I’m pleased to share two more dramaturgical essays (both packed with research) that relate to Renee Calarco’s G-D’S HONEST TRUTH, coming from Jodi Kanter’s dramaturgy class at George Washington University. The topics were each inspired by the play, but the pieces investigate their themes in even greater depth. The first essay reflects on Jewish Marriage throughout history; the second examines the relationship between Jews and commerce.
Josh and Alanna in G-D’S HONEST TRUTH (photo by C. Stanley Photography)
by Jeremy Neff
Judaism, like any ancient culture still alive today, has undergone massive shifts in social mores and customs. Judaism is unique, however, in the way that it has fractured and partially assimilated into mainstream culture (particularly in America). Orthodox, Conservative, and Reformed Jews share many common marriage practices or beliefs, but vary greatly in their tendencies. This research will examine historical Jewish marriage, the differences in modern Jewish marriage, and particularly the current state of Reformed Jewish marriage (the most populous in the United States).
Historical and Religious Background – Jewish Marriage Age Pre-Holocaust
“Traditional Judaism was based on a system of early marriage. The mishnaic statement ‘at 18 a man marries’ [ben shmoneh-esreh le-huppa] was often regarded by medieval commentators as representing an upper limit in age” There would often be marriages between 14 year olds, etc. There is anecdotal evidence of marriages between children of 11 or 12 years of age, but this is not strongly supported by statistical evidence.
Jews became increasingly assimilated into European culture in the 19th century and even more so in the 20th century, and marriage age followed suit – although not uniformly. By and large, Germanic Jewry adopted late marriage by World War I, either because of general acculturation to the majority or because of legislation that prevented early marriage in Germanic lands. Indeed, in Germany there is a trend away from early marriage among Jewish people in the 19th century even compared to the general population, while marriage age was still low in Russia until the turn of the century. “In 1867, for example, 43 percent of Jewish grooms and 60.8 percent of Jewish brides were under the age of 21 in the Russian Empire; by 1897, however, only 5.8 percent of grooms and 25 percent of brides were under 21.” Continue reading
Leading up to our final weekend of performances for G-D’S HONEST TRUTH, we’ll be rolling out several essays written by dramaturgy students in the theater department of George Washington University. We are thankful to Professor Jodi Kanter–a noted educator and theater artist herself–for her wonderful work with these young ‘turges. We were so happy to have them sitting in on our process.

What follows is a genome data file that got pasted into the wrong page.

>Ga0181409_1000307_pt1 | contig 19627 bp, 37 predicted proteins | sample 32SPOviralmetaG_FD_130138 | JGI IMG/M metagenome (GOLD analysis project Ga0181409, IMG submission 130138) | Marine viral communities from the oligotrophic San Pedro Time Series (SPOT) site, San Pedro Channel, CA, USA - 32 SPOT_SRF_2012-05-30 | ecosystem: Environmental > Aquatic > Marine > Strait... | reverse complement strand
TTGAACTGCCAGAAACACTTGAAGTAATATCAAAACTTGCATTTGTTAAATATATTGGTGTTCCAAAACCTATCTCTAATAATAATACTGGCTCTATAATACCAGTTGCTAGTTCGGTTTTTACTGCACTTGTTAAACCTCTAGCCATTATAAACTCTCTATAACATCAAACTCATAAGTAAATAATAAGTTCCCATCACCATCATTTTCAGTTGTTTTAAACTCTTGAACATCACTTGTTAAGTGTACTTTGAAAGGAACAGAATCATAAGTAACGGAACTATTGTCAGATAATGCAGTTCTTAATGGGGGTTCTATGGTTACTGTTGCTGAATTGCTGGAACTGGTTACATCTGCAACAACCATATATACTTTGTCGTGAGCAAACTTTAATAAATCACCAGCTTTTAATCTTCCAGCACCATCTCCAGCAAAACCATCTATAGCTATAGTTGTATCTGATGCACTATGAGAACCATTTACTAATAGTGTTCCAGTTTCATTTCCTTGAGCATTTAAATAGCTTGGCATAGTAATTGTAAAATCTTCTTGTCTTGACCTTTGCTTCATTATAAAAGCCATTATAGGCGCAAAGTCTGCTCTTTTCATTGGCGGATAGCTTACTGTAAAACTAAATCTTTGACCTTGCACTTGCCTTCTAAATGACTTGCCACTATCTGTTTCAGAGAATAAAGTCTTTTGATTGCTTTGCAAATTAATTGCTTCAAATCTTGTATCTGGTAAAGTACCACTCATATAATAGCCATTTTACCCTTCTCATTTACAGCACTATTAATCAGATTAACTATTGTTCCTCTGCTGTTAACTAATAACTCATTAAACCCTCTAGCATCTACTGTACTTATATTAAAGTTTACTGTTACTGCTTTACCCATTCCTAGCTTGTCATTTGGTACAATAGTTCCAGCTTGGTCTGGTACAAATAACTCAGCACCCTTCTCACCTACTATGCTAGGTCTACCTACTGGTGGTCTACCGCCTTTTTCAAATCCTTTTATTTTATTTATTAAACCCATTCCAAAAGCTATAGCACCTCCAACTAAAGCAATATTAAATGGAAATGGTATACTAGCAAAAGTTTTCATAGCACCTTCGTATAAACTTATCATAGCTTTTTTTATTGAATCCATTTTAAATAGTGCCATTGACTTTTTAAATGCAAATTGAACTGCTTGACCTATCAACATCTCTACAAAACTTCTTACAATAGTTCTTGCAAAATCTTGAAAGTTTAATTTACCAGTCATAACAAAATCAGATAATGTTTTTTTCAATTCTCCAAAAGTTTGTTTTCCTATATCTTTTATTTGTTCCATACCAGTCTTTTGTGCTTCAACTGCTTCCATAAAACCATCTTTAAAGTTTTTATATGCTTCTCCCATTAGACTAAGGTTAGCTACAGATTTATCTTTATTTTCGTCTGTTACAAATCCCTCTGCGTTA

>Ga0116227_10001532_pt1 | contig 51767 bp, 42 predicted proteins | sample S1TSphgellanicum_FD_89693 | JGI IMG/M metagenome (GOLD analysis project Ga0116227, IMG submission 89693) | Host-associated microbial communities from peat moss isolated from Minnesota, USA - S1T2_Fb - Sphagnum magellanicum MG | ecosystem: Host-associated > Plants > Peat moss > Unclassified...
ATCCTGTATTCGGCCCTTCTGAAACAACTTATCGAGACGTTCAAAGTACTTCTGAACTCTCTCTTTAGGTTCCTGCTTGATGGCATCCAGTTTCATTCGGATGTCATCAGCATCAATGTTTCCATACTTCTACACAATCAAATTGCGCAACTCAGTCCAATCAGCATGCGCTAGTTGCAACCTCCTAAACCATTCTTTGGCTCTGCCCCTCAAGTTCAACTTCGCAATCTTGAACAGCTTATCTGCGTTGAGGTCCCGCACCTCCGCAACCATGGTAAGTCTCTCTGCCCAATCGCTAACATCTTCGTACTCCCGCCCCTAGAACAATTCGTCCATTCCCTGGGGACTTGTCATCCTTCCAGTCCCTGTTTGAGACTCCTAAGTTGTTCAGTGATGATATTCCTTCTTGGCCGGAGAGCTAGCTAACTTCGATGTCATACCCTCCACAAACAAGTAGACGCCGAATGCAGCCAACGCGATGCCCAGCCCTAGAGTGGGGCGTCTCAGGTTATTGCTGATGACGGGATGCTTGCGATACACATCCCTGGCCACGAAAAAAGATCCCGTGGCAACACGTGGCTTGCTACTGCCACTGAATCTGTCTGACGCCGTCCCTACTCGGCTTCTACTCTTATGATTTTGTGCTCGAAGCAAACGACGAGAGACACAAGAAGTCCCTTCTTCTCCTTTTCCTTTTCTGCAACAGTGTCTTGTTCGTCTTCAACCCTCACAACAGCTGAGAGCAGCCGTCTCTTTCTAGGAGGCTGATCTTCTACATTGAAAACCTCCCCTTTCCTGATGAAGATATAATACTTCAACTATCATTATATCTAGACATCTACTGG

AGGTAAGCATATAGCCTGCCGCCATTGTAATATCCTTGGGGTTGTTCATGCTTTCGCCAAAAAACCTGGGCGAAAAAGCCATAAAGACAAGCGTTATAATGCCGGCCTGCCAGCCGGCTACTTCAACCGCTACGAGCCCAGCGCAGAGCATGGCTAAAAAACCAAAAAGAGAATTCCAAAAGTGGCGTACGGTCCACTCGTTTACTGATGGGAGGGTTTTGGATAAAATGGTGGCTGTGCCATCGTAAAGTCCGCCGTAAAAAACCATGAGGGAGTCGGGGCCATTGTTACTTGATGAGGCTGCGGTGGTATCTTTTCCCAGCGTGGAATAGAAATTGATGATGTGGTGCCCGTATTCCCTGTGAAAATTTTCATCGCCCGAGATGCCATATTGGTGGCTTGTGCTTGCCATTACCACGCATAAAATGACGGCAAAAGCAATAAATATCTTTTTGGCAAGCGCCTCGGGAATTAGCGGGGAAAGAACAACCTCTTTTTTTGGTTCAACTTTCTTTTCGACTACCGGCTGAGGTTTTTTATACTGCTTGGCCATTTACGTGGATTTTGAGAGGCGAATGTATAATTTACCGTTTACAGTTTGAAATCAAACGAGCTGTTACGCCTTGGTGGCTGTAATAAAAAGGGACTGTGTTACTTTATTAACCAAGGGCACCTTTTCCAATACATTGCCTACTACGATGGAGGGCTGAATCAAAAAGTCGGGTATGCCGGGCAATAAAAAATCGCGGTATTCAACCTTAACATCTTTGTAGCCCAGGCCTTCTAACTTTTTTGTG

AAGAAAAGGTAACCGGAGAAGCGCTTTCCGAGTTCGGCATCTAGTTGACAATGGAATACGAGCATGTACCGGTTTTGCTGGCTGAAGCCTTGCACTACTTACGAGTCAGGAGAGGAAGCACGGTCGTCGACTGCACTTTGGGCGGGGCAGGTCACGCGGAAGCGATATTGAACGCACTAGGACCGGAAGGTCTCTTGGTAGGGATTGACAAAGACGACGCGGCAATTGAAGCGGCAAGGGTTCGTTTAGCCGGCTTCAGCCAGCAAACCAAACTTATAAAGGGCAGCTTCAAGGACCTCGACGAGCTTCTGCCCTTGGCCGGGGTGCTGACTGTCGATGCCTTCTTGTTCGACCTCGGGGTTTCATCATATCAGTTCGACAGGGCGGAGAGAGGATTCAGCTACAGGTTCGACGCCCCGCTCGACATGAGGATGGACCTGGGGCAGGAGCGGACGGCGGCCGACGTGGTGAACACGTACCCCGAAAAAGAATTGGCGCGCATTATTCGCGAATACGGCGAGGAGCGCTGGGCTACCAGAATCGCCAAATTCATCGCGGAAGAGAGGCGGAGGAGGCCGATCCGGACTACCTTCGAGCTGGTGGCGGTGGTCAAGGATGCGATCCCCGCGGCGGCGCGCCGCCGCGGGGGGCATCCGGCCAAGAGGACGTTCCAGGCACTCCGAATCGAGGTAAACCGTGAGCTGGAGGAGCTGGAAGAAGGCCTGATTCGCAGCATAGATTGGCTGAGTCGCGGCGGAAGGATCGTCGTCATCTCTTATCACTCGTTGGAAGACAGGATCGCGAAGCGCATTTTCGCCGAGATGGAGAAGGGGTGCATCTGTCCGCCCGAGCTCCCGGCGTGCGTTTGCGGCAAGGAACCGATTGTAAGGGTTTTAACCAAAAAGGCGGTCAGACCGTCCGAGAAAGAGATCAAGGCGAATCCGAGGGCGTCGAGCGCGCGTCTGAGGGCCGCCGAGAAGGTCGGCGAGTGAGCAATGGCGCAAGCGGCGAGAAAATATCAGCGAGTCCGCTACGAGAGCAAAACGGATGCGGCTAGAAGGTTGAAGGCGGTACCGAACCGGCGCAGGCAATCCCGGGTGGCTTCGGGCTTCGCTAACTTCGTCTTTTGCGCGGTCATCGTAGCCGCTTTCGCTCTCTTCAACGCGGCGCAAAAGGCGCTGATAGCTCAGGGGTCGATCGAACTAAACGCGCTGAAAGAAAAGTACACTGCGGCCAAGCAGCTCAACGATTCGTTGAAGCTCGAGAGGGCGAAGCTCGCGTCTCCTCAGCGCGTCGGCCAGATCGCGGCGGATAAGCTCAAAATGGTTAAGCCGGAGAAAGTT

The first is a personal essay by student Josh Bierman reflecting on his own Bar/Bat Mitzvah experiences–both as a guest and as the Bar Mitzvah boy himself.
The “Bar Mitzvah kids” from Renee Calarco’s G-D’S HONEST TRUTH (Photo by C. Stanley Photography)
Today, I am a Wax Hand: Tales from a Bar Mitzvah Veteran
For a solid four of years of my parents’ life, one of the biggest parts of their weekend was figuring out how my sister and I would be getting to that weekend’s Bar or Bat Mitzvah. My sister is two years older than I, so immediately after she finished the two-year grind of her classmates’ Bat and Bar mitzvahs, I started mine. Parents would alternate carpooling duties on Saturday nights to the farthest pockets of Manhattan (or, God help us, Brooklyn) or arrange walking groups of acne-covered teenagers across Central Park on a Sabbath morning to hear the latest Bar Mitzvah boy crack through his thoroughly unmelodic Torah portion.
And if it was hard for the parents, one can imagine how difficult it would be for the kids. Maybe I’m in the minority, but you can bet I dreaded the walk to the Upper West Side, and the endless two hours of speeches (in which every single family member was thanked for traveling all the way from Israel, South Florida, Paris, Great Neck, Calcutta, you name it) that followed it, and then the luncheon where the same food was served week in and week out. With every cream colored oversized envelope you got in the mail you prayed that you find an invitation that would be asking you to join Mikey and his family for their special Bar Mitzvah weekend in Jerusalem. No parent would ever be willing to carpool that far. And of course every few Bar Mitzvahs, it would finally be the special weekend of a close friend of yours and as happy as you were for them, you started getting anxious about yours and how it would stack up.
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My husband loves to watch HGTV renovation shows–I’ve been known to sit in for an episode or two (okay, or more). Inevitably, in these shows, a family reaches a point where their home feels a little too busy, too filled with knick knacks, in need of a new look. They love the memories and the history that is contained within their home–but they want people to feel like they can move around easily; that their floor plan makes sense; and that everyone has an accessible and livable space in which they can grow and flourish.
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